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By ECCO International Associate Chris Jones

Working with people from a different age demographic can be inspiring and enlightening or frustrating and confusing. Or all of the above. Last month I had the opportunity to cast and direct 35 millennials for a college safety program. I was looking forward to spending time with “kids” the same age as my own two grown children.

I found that working with millennials, as their freelance employer, was vastly different from relating to them as guests in my home. The talent agent, producer and I (all Baby Boomers) expressed frustration with millennials who:

  • Returned texts/emails/phone calls late, or not at all
  • Came to the audition ill-prepared, late or not at all
  • Came to the video shoot ill-prepared, late or not at all

Granted, not everyone exhibited the above behaviors. Some were the exact opposite and were early, well-prepared and excellent at their craft. Were the behaviors witnessed a generational trend or an anomaly? Was it me… or was it them?Party bystander scene

Research into the attitudes of millennials reveals the following:

  • 64% say it’s a priority for them to make the world a better place.
  • 72% would like to be their own boss. If they do have to work for a boss, 79% of them would want that boss to serve more as a coach or mentor.
  • 88% prefer a collaborative work-culture rather than a competitive one.
  • 74% want flexible work schedules.
  • 88% want “work-life integration” which means blending work and life together.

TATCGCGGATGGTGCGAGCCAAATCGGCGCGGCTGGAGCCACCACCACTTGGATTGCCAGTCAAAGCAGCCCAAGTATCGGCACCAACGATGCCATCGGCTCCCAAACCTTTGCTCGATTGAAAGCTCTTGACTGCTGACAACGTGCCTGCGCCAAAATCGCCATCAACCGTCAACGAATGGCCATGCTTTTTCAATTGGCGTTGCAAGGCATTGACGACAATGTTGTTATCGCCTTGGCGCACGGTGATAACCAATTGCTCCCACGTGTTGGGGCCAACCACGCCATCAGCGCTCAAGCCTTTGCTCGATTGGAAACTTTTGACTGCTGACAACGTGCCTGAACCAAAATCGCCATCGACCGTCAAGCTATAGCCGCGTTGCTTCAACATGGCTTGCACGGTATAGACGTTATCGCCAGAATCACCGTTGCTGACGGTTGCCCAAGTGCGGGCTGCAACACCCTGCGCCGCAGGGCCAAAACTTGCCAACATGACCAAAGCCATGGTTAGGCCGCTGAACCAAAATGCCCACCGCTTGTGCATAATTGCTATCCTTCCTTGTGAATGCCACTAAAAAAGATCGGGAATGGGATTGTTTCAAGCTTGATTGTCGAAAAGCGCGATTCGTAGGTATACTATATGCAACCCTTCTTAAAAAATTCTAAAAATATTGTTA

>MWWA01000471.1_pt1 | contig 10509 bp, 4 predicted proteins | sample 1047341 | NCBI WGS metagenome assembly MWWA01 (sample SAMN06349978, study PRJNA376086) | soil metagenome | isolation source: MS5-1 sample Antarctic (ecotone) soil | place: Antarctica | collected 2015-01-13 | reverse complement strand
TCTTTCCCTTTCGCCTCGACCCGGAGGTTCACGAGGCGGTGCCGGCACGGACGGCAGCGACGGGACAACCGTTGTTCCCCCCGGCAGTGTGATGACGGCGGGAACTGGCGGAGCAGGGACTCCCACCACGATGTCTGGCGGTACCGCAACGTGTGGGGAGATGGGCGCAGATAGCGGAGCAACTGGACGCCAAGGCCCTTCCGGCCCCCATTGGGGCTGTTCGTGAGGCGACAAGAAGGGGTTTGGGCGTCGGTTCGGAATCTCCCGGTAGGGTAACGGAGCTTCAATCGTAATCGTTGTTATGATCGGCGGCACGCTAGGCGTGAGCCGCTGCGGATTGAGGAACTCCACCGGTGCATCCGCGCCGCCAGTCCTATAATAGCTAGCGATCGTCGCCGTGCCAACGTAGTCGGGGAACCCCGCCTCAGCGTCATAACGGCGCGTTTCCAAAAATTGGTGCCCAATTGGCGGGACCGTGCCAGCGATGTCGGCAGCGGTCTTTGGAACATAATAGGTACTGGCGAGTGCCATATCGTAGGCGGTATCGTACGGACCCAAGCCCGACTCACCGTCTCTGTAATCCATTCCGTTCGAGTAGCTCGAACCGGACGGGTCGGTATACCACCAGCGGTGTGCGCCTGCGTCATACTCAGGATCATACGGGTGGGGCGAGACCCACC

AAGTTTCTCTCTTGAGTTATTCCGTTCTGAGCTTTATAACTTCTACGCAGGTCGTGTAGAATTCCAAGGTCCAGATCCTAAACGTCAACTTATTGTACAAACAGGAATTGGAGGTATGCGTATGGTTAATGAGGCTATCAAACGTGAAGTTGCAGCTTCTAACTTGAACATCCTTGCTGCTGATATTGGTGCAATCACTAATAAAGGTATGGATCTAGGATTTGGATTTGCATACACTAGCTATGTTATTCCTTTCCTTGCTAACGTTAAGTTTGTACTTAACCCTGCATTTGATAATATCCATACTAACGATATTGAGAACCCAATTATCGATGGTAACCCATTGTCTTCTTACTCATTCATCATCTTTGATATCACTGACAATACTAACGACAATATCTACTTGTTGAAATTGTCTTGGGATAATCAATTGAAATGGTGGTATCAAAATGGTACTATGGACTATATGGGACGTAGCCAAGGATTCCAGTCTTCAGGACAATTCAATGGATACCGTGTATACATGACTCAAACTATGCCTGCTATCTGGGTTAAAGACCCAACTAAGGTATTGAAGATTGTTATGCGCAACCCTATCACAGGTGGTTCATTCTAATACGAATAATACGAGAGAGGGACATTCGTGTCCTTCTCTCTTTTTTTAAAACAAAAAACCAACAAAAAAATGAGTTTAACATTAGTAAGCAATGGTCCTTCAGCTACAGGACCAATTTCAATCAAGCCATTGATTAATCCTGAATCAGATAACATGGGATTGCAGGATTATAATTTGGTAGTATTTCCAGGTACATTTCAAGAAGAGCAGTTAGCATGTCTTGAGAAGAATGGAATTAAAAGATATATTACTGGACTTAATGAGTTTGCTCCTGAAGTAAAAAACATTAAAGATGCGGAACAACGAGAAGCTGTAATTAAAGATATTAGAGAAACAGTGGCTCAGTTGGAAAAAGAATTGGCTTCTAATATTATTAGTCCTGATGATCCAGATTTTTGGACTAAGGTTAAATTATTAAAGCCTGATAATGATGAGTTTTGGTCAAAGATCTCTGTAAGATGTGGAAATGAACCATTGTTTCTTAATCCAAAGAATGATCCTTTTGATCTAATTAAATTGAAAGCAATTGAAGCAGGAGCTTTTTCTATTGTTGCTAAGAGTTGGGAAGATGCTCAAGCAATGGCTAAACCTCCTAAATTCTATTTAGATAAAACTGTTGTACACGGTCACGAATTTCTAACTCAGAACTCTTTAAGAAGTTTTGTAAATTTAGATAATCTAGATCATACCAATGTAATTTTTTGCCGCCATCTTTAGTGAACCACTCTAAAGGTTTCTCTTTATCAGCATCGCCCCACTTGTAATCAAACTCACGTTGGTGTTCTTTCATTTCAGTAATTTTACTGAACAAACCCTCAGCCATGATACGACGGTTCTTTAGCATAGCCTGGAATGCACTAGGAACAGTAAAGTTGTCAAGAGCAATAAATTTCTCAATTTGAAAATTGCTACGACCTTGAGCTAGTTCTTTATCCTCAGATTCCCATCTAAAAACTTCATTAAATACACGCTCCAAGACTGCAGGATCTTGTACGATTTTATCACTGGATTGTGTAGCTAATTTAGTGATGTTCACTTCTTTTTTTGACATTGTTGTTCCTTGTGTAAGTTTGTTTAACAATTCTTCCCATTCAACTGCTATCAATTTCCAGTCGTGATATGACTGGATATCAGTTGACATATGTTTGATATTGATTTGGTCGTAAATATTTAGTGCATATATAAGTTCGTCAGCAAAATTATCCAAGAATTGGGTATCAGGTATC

I could see where the college safety program probably was not meeting any of their work priorities and consequently, what was a high priority to me, was a low priority to the actors I was hiring. My Baby Boomer sensibilities were not in tune with many of my young actors.

The millennial has been raised in an environment in which he or she is encouraged to engage and question authority. This is very different from the hierarchical structure of a video production which typically has a well-defined pecking order.

A Baby Boomer or Generation Xer lives to work whereas a millennial works to live. The motivations can be very different. Millennials are focused on making meaning, not just making money. My actors may not have seen a lot of meaning in a series of college safety videos. Also, unlike a Baby Boomer or Gen Xer who tend to be structured, punctual and linear, a millennial can be unstructured and nonlinear. They are more motivated by autonomy.

You may wonder about the end result of My Millennial Experience. It turned out that (once they showed up) the millennials were easy-going, engaged and very motivated to do the best job possible.

Do you have any generational challenges in the workplace? Contact ECCO International with your insights, issues or ideas.

Source: Forbes, “What Millennials Want In The Workplace (And Why You Should Start Giving It To Them),” Rob Ashgar, Jan. 13, 2014